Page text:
More and more road runners are coming to value what trail runners enjoy: greater challenges and chances for adventure out in the wilderness. Leaving the monotony and motor vehicle traffic behind, the roadies are coming out to play in the dirt, too.

Trail running doesn't just provide a change of scenery, however. It's a wholly different sport than road running, which takes some getting used to for athletes making the transition. Unlike paved surfaces, trails can be dotted with roots, rocks, steep ascents and descents, and plenty of other obstacles—but those are all part of the fun, too. Here, five trail running tips for beginners to keep you on your feet, uninjured, and eager to hit another trail.



Trail running is beneficial for the mind and the body.

Trail running is beneficial for the mind and the body. Kathy Smith

Trail running can be intoxicating, especially in a particularly scenic area where you’ve not run before. It’s tempting to treat a run like an exploration, running as far as you can to see as much as you can. It’s so easy—until it suddenly isn’t—to run so far that you forget you still need to run back to where you started. You risk running to exhaustion, dehydration, and injury. When tired, your form deteriorates and you’re more apt to misstep and take a fall.

To be successful as a trail runner means trading speed for flexibility. You need to be able to handle, literally, whatever is thrown in your path. You need to factor in the unpredictable when trail running, such as downed trees, uncrossable floodwaters, unexpected reroutes, and the greater likelihood of getting hurt and/or lost. No matter how fit and good you feel at the start, a trail may conspire to slow or take you down.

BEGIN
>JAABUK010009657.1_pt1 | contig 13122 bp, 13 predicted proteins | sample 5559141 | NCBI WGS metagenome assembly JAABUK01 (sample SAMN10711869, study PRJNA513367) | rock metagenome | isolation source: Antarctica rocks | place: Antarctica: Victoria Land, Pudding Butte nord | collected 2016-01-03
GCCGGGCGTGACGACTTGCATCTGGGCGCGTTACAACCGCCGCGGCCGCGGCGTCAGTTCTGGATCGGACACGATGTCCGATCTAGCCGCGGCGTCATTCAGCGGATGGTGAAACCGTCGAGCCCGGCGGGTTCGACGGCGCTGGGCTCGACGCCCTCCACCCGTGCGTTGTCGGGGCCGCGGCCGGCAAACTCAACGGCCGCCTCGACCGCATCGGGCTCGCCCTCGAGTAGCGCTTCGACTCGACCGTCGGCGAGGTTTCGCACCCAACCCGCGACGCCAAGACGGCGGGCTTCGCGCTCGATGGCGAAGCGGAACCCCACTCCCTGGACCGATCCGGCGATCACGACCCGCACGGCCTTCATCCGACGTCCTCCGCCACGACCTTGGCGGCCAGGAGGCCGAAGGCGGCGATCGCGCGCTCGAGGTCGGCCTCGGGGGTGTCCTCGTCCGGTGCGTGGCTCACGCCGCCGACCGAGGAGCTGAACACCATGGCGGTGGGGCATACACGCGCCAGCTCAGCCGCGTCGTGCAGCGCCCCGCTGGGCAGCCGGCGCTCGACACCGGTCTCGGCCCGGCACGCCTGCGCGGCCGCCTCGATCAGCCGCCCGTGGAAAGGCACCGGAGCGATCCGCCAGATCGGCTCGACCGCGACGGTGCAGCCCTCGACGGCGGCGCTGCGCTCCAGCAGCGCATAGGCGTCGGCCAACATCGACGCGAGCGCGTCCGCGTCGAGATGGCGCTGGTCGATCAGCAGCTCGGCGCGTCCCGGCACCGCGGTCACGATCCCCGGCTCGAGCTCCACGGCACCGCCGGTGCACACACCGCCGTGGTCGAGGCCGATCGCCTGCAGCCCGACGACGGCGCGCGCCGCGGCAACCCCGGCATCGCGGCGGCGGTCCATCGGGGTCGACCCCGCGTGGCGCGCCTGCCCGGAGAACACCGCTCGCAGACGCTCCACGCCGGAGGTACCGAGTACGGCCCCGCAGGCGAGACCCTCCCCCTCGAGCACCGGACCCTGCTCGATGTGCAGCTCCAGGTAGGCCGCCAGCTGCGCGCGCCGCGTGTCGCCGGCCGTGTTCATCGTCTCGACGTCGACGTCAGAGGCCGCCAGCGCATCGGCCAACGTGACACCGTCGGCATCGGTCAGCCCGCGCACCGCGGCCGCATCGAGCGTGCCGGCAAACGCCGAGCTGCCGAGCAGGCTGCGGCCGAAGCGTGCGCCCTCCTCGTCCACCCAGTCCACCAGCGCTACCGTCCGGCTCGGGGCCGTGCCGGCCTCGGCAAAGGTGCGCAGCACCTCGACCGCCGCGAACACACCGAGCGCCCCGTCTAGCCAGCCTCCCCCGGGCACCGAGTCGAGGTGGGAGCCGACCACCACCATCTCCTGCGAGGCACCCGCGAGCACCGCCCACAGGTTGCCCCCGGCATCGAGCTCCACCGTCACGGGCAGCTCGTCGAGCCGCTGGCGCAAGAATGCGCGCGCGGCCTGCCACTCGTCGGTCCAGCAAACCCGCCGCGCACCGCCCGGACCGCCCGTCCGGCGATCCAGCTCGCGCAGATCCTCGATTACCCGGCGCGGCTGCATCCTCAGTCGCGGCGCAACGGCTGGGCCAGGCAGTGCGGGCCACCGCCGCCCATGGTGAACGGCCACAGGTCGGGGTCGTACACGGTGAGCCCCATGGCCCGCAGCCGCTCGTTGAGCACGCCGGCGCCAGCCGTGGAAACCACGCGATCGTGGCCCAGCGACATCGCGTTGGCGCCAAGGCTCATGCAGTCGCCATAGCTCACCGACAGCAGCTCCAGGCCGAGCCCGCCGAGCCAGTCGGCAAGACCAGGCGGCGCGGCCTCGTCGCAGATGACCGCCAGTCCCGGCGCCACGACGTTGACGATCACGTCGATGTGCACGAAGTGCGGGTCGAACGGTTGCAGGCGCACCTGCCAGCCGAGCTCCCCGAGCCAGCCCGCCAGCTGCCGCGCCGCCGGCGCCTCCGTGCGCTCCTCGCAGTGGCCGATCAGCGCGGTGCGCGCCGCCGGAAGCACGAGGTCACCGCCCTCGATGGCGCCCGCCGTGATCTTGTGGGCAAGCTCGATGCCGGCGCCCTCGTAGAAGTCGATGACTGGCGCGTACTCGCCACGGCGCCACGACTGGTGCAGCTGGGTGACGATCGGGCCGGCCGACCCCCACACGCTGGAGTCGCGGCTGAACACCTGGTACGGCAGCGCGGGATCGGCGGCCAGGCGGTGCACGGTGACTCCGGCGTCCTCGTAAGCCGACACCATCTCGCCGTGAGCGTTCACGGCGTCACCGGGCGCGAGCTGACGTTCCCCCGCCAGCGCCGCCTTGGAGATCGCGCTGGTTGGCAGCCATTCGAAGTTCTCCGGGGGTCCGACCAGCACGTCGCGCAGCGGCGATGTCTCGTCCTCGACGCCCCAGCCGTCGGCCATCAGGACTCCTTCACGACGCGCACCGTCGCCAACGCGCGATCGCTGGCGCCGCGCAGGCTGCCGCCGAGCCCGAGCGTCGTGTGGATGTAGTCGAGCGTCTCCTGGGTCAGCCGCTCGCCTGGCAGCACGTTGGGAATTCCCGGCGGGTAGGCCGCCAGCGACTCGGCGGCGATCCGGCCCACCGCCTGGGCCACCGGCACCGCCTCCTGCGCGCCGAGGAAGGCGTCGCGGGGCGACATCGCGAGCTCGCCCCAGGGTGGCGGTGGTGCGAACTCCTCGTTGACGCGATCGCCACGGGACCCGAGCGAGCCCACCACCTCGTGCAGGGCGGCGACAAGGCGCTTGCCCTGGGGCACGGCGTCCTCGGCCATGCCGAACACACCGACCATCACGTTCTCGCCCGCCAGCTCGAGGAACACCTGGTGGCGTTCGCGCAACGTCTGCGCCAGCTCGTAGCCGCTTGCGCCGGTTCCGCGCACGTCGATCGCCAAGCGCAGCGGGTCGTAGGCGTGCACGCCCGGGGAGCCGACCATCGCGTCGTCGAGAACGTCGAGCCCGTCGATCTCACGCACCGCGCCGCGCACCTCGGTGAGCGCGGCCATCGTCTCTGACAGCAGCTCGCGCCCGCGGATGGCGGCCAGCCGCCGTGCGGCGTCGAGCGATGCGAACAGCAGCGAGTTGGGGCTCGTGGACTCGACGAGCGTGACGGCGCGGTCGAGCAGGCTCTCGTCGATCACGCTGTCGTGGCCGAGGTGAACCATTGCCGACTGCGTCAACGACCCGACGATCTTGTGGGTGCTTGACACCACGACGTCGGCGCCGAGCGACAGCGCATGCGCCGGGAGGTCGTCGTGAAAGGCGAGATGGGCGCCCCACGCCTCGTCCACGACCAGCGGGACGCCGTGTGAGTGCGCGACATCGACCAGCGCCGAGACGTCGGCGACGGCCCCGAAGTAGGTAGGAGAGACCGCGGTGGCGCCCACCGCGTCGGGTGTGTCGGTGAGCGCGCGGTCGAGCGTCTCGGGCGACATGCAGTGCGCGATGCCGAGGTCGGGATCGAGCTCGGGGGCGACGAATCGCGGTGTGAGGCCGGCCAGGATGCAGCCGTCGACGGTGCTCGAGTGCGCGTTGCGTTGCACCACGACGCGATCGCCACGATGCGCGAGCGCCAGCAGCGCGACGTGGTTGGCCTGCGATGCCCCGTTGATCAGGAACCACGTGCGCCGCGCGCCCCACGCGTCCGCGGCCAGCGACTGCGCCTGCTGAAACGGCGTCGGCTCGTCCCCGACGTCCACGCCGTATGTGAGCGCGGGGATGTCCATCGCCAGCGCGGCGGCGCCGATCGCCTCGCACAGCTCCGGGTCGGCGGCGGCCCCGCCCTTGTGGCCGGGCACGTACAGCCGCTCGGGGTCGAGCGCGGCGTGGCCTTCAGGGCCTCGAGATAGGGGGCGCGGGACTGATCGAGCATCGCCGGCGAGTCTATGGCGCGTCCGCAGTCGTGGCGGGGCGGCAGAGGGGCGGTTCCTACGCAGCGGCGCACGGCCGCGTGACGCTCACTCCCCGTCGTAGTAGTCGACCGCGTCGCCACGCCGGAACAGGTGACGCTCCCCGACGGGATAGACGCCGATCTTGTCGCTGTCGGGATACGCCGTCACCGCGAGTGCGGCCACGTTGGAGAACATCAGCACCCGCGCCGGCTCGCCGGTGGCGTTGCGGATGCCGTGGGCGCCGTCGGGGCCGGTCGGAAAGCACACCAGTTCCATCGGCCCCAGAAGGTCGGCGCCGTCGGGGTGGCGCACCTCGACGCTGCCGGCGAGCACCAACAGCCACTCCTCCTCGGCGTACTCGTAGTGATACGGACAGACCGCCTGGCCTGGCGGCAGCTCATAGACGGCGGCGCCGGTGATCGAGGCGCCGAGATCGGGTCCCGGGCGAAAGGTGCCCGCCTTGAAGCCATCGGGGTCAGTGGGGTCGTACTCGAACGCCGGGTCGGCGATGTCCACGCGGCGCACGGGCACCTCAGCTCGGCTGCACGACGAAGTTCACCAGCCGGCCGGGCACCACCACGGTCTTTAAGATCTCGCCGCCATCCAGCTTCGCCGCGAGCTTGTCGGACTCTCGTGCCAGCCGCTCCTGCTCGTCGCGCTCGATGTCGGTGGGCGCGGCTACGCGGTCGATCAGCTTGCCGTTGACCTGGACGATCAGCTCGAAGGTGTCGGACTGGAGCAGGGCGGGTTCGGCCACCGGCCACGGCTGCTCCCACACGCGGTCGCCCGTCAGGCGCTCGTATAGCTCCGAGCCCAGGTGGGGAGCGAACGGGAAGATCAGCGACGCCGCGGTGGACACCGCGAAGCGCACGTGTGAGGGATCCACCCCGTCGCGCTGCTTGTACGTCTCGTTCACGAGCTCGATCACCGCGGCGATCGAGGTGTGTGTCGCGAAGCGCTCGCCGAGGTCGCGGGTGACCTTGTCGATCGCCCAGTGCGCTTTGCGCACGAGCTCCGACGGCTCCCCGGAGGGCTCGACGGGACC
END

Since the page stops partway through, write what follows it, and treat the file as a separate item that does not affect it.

Rather than run for distance, run for time. As you are becoming familiar with a trail network, opt for out-and-backs instead of trying to string together loops, turning around wherever you may be 20 or 30 minutes after you started. Trails tend to look very different depending which direction you run them, so don’t think you’ll have less fun doing this than completing an overly long loop.



Trail surfaces vary, and some vary from stride to stride. Root-y and rocky paths can be tricky to travel, requiring the agility and lightness of a ballet dancer and the patience and concentration of a matador.

There’s no shame in walking, whether it's through overgrown areas or on steep climbs and descents—even the most elite trail runners walk when they need to. The alternative is risking an ankle sprain or worse: a tumble that leaves you bloody, bruised, and broken.

Some superficial wounds—anything short of a metal plate in one’s head—are worn as badges of pride by accomplished trail runners. But the goal should not be to win a contest of battle scars. And fortunately, the more trail running you do, the stronger you become, and the better you are at staying on your feet and safe from flesh wounds.



Running of any kind can be as low- or high-tech as you want it to be. You don’t absolutely need a GPS watch, but you can’t go without shoes. The running shoes you wear on paved surfaces, with minimal tread or ankle support, may suffice on some trails, like crushed and packed limestone paths. But you’ll soon discover the shortcomings of road-specific running shoes when you try to traverse slick, loose, twisting, and undulating trails.